This is a sentiment I am somewhat uncomfortable with, although it is possible I have misread the Gospels. But I’ll leave that to better exegetes and move on to the second matter.
National health care does seem to work in some countries. I have had extended conversations with a Swede, for example, who, having had a hip replaced in his native land, keeps telling me that, when it comes to such issues as health care, the difference between Swedes and Americans is that Swedes trust their government.
I have no doubt this is true. My question to him is always the same: “But don’t you think it’s a matter of scale?”
And he concedes the point. Scandinavians can do things that we probably can’t because, as the economists (who are otherwise untrustworthy) say, “it won’t scale.”
I’ll be interested to see the judgment a supreme court I have no confidence in hands down. I dislike very much what I hear, mostly from Christians, about standing in line. But I rather doubt we can pull this off, given the scale of things. I should like very much to live in a more just and compassionate world: I would enjoy seeing the tennis-club ladies waiting in line so that a poor child can be treated for the whooping cough. But I fear it won’t scale.
It won’t scale because the age of wealth bankrolled by cheap oil is over, which brings me to the third issue by which the twenty-third century might judge us. It will say: “the late twentieth- and early twenty-first centuries were marked by a peculiar race of mathematically-challenged citizens. It seems they really didn’t know the difference between a debit and a credit. They had forgotten how to subtract entirely.”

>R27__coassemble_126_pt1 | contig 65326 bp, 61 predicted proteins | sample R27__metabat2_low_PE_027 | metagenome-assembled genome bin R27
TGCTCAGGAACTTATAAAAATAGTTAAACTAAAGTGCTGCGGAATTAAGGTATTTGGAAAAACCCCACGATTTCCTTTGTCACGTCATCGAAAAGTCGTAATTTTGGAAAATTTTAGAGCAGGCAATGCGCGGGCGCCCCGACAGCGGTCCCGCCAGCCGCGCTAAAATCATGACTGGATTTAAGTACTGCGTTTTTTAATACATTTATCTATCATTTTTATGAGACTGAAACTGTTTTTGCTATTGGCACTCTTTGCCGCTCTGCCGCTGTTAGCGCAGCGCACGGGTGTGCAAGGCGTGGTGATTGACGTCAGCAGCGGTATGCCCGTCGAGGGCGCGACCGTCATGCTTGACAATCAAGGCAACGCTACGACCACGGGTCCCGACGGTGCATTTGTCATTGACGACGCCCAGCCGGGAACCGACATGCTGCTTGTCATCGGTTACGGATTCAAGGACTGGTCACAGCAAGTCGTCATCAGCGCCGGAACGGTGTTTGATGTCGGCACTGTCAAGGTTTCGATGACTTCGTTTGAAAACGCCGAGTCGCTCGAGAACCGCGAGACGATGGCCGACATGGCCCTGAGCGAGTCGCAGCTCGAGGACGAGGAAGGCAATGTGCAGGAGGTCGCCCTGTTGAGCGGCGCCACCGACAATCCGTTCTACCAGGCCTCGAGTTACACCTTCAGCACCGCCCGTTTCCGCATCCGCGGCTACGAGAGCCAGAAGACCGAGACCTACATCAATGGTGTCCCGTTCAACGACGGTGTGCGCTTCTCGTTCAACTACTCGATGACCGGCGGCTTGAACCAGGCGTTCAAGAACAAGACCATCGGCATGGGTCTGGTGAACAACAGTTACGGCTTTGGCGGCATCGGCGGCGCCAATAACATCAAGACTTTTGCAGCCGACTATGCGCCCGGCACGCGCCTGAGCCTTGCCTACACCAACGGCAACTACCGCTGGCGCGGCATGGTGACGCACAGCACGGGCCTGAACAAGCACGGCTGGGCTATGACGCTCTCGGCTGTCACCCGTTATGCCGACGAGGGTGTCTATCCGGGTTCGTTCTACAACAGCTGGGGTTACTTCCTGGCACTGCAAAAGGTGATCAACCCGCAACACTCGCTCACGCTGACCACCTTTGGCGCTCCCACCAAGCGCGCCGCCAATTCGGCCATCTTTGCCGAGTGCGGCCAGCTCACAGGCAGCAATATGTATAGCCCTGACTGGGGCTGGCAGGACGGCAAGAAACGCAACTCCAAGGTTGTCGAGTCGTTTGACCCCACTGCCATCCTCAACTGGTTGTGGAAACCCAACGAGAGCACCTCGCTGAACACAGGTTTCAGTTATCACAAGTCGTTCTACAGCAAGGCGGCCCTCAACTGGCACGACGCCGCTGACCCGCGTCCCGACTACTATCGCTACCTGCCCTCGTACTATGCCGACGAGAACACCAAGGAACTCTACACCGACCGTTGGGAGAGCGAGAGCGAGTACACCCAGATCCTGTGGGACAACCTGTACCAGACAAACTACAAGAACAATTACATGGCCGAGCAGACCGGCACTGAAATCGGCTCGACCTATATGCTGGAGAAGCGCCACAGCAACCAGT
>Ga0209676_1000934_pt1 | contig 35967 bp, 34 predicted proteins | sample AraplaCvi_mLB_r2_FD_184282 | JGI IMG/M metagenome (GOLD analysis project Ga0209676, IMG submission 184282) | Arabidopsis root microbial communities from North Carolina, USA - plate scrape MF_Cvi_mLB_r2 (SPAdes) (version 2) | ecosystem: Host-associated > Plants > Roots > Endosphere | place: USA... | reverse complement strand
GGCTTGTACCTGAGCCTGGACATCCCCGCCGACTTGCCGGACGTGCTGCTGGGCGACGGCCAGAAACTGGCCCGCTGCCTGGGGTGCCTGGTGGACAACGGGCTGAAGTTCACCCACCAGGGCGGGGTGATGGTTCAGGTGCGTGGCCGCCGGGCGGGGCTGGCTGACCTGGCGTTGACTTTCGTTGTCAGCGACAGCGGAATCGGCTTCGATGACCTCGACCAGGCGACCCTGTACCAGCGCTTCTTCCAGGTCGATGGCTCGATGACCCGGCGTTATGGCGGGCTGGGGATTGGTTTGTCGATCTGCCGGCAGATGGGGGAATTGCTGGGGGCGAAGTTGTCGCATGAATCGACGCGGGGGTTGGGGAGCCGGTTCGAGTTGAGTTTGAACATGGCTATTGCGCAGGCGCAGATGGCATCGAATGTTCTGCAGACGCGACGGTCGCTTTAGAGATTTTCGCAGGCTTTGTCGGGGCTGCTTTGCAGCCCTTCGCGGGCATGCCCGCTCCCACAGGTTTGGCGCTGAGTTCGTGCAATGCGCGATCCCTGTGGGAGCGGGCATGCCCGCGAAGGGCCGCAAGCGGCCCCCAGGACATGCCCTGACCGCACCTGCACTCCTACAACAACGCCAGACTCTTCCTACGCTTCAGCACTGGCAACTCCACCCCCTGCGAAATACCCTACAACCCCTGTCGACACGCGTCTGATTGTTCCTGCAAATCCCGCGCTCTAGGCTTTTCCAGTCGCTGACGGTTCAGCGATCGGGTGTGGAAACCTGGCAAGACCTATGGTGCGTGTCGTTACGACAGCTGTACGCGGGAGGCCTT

For, as the price of oil soars once again (it’s Obama’s fault: he actually controls global commodities from a switchboard next to his executive commode—where there’s a toilet tissue holder with its own telephone), we seem once again to have forgotten that it’s a good idea to subtract from our unearned standard of living the costs exacted by the cheap energy that made it possible. Even as we witness another one of those swings in oil prices that the peak oil boys have been telling us we’ll see more of, so we hear from countless suburban cul de sacs cries of outrage: I can’t afford to drive eighty miles round trip to work and back!
As predicted, we’ve got volatile prices, lots of uncertainty, and tremors frightening everyone but the smug Kai Ryssdal. (You should hear me do this in person: “Hey, everybody! It’s official! The American Empire has collapsed, but first: let’s do the numbers! I’m Kai Ryssdal for Marketplace!”)
Scorn at localization all you want, but get your mind around this: reality doesn’t give a shit what you think.
That doesn’t mean, however, that we shouldn’t do some thinking. So let’s do some thinking:
We aren’t served by pink slime, so let’s avoid it. If you can, know your burger while it grazes.
And national health care, whatever its boons and banes, isn’t likely to succeed. If we had more physicians, and if they were willing to live more like the rest of us, I’d give it a snowball’s chance in Faith Hill’s underpants. It might “scale.”
But more work and less pay won’t make the “vocation” of physician more attractive to “lifestyle”-driven undergrads looking for pre-med programs with high placement ratings. So our having more physicians willing to live like the circlers of comma splices is highly unlikely. These clueless unimaginative undergraduate pre-med babes in the woods would do better to become farriers, and they’d do at least as much good, especially in the long run.
But, like most of us, they won’t do what’s best for the common good until the “economy” rewards them for doing so. So expect them to rack up debt that the oil-deficient economy can’t repay.
And as for the lifeblood of our “economy,” well, we’re in hemorrhagic mode. Our current Commander-in-Chief, if he gets it (and I doubt he does), isn’t letting on that he does. And the GOP carnival crew vying to contest his reelection … ah, well, the members thereof couldn’t recognize a limit, much less a place or a liberty, if one swam up and bit them in the ass.